Carcinoma of the Mediastinum

Mediastinal tumors are benign or cancerous growths that form in the area of the chest that separates the lungs. This area, called the mediastinum, is surrounded by the breastbone in front, the spine in back, and the lungs on each side. The mediastinum contains the heart, aorta, esophagus, thymus and trachea.

  • The anterior (front)
  • The middle
  • The posterior (back)

Mediastinum tumors are mostly made of reproductive (germ) cells or develop in thymic, neurogenic (nerve), lymphatic or mesenchymal (soft) tissue.

Occasionally, the biopsy diagnosis in a patient with a mediastinal tumor is "poorly differentiated carcinoma." This diagnosis poses difficult problems for the clinician, because it indicates a tumor with no histopathologic features specific enough to allow identification of the site of origin. Patients with poorly differentiated carcinoma in the mediastinum are sometimes assumed to have metastatic lung cancer with an undetectable primary lesion and are, therefore, assumed to be unresectable and incurable. In this setting, palliative radiation therapy is often administered. However, this approach is no longer adequate, because further clinical and pathologic evaluation can establish a definitive diagnosis with specific therapeutic implications in some of these patients. In addition, some patients with poorly differentiated carcinoma involving the mediastinum are curable with intensive cisplatin-based chemotherapy.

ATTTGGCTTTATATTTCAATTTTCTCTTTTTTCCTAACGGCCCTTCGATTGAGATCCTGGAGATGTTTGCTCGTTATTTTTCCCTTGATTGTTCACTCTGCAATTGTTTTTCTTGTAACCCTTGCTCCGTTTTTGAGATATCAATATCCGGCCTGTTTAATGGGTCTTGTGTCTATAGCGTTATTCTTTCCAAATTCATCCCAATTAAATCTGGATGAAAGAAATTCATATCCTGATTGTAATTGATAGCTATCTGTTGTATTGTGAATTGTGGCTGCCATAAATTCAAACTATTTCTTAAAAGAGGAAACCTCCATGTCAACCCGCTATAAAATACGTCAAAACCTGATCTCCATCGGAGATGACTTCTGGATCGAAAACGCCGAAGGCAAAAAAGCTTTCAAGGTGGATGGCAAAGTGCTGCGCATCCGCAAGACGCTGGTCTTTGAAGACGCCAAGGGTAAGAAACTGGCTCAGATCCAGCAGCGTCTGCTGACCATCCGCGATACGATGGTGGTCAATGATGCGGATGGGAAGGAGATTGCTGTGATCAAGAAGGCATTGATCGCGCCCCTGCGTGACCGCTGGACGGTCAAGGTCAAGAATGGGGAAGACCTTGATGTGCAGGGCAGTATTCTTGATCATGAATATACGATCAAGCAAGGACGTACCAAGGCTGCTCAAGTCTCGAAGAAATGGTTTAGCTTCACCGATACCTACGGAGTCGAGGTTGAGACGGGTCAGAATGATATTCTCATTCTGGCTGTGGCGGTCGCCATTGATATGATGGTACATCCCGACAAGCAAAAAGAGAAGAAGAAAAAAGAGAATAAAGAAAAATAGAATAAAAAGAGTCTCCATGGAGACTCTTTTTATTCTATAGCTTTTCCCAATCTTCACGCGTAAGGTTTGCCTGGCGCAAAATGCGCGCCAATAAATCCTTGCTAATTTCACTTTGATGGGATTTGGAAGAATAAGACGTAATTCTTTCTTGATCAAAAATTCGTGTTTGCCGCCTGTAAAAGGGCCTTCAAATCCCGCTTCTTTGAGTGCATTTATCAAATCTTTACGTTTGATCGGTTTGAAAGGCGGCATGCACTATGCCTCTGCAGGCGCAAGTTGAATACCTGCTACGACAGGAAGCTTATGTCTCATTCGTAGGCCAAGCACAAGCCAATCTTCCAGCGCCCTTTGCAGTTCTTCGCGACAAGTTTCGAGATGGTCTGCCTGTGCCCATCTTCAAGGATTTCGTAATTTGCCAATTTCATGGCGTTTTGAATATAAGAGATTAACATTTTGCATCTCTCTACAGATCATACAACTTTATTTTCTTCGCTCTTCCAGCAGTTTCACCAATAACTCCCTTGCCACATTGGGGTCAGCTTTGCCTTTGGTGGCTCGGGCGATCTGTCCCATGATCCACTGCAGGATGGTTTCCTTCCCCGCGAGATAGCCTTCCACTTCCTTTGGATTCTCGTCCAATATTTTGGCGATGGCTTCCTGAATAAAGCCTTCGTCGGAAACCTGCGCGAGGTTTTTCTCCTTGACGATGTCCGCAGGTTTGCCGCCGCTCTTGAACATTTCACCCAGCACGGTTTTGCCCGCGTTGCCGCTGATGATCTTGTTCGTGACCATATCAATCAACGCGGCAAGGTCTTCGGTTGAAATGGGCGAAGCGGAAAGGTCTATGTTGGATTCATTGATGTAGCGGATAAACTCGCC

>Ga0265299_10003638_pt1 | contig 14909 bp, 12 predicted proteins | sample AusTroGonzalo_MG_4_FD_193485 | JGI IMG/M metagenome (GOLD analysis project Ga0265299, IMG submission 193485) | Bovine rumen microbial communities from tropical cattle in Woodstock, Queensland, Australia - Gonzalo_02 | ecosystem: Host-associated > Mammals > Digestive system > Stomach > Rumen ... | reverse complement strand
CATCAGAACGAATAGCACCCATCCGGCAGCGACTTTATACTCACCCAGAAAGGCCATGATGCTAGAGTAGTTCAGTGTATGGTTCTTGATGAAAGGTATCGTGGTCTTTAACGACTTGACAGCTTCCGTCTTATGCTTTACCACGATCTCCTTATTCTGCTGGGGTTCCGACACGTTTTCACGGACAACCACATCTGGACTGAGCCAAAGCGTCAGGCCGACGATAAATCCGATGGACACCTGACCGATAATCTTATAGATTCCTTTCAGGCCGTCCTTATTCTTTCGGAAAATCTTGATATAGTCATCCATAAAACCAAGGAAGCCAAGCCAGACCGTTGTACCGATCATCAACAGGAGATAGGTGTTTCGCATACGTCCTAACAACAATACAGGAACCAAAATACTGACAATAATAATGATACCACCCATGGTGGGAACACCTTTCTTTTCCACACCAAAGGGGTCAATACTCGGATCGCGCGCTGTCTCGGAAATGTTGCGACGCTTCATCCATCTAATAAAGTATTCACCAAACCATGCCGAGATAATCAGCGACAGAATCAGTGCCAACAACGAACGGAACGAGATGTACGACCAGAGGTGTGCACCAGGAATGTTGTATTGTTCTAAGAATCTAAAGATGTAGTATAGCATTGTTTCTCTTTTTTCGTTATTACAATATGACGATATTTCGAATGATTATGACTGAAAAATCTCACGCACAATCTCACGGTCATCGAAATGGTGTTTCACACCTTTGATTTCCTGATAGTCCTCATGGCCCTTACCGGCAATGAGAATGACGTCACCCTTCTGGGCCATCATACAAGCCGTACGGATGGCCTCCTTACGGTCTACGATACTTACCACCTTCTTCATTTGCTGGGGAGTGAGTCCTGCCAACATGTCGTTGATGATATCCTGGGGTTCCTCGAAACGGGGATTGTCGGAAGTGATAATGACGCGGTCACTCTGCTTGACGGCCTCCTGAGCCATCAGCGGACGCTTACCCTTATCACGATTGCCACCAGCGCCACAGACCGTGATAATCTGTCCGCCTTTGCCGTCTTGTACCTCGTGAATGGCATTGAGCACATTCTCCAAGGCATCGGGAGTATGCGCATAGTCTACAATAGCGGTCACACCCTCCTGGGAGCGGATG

Pathologic Evaluation
Critical pathologic evaluation of mediastinal tumors is essential, because a variety of neoplasms with specific therapeutic implications can arise in this location (eg, mediastinal germ cell tumor, lymphoma, thymoma). In addition, effective therapy also exists for some neoplasms that commonly metastasize to the mediastinum (eg, small-cell lung cancer). Following light microscopic examination of an adequate biopsy specimen, immunoperoxidase staining and electron microscopy are useful in distinguishing between the various neoplasms occurring in the mediastinum. By using these methods, lymphoma and neuroendocrine tumors (including small-cell lung cancer) can be reliably identified, and appropriate therapeutic approaches can be defined. Molecular genetic analysis should also be performed, if possible, because identification of an i(12p) chromosomal abnormality is diagnostic of a germ cell tumor.

Diagnostic Evaluation and staging Work-Up